As mentioned, calculating your quarterly tax payments accurately is essential to prevent underpayment penalties. However, it may be challenging to estimate tax liabilities, especially if you have an irregular income.
Thus, the IRS offers the 'Safe Harbor' method of accounting to help taxpayers suffering from complicated tax calculations. You can use any of these tax relief methods to avoid underpayment penalties:
- You pay 90% of the tax you owe for 2021 (current year) in four installments;
- You pay 100% of the tax liability for the previous tax year (2020);
- If adjusted gross income is greater than $150,000 (married couple) and $75,000 (singles), you pay 110% of the tax shown on the tax return for the previous year (2020).
Each state may have tax rules that differ from federal regulations, so you need to make sure you are following the tax system in your state.
Tax Loopholes For Small Business To Include In Your Planning
A tax loophole, by definition, is a provision allowing taxpayers to reduce tax liabilities. Here are some of the tax loopholes for small businesses or tax avoidance strategies for small business owners:
- Carried Interest Loophole
- Mortgage Interest Deduction on Second Homes
- Deductible IRA Contributions
- The Home-Sale Exclusion
- The Saver's Tax Credit
- Earned Income Tax Credit
- Small Business Retirement Plan Tax Credit
These are just some of the tax avoidance strategies, and there are still more. Generally, tax loopholes are legal, but tax evasion isn't. However, you can avoid paying taxes through these loopholes, and your tax preparer can help you with the process.
New Tax Laws To Consider When Planning
Tax laws are constantly changing, which also require dynamic tax planning strategies for companies. As part of proper small business tax planning, a smart taxpayer needs to understand what has been changed and what's new from the previous tax year.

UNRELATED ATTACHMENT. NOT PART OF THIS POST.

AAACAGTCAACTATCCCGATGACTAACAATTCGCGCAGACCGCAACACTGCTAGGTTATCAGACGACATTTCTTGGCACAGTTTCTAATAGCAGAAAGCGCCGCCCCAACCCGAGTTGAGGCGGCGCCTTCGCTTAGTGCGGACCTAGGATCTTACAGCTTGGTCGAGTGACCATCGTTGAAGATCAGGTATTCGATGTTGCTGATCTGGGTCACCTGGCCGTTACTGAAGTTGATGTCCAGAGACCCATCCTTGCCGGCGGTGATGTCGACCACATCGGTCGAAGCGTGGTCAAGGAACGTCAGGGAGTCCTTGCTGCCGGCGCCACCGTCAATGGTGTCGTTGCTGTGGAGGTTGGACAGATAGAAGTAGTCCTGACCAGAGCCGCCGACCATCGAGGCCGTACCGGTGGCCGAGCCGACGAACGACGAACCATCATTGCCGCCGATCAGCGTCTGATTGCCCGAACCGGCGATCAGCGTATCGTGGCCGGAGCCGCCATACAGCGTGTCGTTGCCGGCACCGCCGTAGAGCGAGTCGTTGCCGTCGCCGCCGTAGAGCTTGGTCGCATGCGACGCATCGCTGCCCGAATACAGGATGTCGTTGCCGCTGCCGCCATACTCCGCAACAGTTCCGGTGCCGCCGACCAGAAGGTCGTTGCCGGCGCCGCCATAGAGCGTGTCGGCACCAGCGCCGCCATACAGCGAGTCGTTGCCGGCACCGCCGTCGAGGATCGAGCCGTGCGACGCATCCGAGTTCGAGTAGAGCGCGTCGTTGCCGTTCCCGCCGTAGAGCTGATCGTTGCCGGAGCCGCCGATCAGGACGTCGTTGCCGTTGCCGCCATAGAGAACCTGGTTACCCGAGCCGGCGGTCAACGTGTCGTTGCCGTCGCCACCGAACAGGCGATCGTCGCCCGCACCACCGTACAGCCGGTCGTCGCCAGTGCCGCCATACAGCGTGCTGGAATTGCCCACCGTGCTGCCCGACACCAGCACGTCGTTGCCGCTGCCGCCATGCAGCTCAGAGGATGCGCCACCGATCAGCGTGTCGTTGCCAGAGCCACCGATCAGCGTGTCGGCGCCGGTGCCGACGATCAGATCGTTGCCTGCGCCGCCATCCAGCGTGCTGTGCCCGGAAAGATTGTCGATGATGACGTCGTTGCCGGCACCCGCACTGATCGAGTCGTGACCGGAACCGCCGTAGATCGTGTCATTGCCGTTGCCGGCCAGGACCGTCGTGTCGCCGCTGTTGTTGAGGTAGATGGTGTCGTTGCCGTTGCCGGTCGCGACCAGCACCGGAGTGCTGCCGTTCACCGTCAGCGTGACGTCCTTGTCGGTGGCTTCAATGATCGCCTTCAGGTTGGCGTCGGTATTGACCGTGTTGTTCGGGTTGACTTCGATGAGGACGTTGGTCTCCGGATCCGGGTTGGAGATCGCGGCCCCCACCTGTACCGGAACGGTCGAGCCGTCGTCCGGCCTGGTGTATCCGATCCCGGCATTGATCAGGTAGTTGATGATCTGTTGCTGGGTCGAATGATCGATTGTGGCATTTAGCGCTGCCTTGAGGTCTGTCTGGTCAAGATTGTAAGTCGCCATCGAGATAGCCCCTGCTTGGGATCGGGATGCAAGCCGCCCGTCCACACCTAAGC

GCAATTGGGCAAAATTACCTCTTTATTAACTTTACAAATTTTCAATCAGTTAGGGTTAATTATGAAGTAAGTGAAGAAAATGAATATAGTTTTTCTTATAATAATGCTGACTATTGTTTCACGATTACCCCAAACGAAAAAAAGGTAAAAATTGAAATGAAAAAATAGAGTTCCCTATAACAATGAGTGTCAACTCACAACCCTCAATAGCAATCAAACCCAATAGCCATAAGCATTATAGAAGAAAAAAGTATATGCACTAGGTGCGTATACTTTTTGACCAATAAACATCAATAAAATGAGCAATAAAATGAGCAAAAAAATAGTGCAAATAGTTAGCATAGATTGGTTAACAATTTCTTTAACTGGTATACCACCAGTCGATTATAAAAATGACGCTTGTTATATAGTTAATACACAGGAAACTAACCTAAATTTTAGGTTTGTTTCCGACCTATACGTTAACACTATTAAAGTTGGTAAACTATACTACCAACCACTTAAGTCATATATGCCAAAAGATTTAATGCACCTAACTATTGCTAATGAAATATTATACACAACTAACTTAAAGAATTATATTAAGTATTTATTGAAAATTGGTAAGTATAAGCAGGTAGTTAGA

For the 2021 tax year, there are several tax law changes and updates that taxpayers should know about:
- The Consolidated Appropriations Act, 2021
- Adjustments for inflation
- Planned tax increases for 2021
- Deductions and credits phaseout adjustments
- Planned changes to the alternative minimum tax
- Changes to retirement plan distributions
- CARES Act provisions that expired in 2020
Important 2021 Tax Filing Deadlines
The due dates for the quarterly estimated tax payments are the same each year:
- January 15 – for the 4th quarter of the previous year
- April 15 – for the 1st Quarter (January – March)
- May 17 – for the individual tax returns and last day to make 2020 IRA contribution
- June 15 – for the 2nd Quarter (April – May)
- September 15 – for the 3rd Quarter (June – August)
- October 15 – extended due date of individual tax returns
- January 15 (the following year) – for the 4th Quarter (September – December)
If the day is a weekend or a holiday, the due date is moved to the next weekday.
While these small business tax planning strategies are all helpful, some may not apply to your situation. Before making any significant decision, you may want to consult with a tax professional to discuss small business financials and tax planning strategies and help create a new tax plan for a small business like yours.
In general, all these strategies can help you understand more about how your business can minimize taxes.
The content in this blog is to be used as informational purposes only. Always consult with a tax professional when it comes to how and when to file your taxes.
About the Author, James Webster
James Webster, founder and Executive Chairman of ROK Financial has almost two decades of experience within the financial services industry. His passion for helping small business owners and his innovative way of thinking, has allowed him to run multiple successful businesses including National Business Capital & Services. Under the National name, the team was able to help secure over $1 Billion in financing for small businesses nationwide.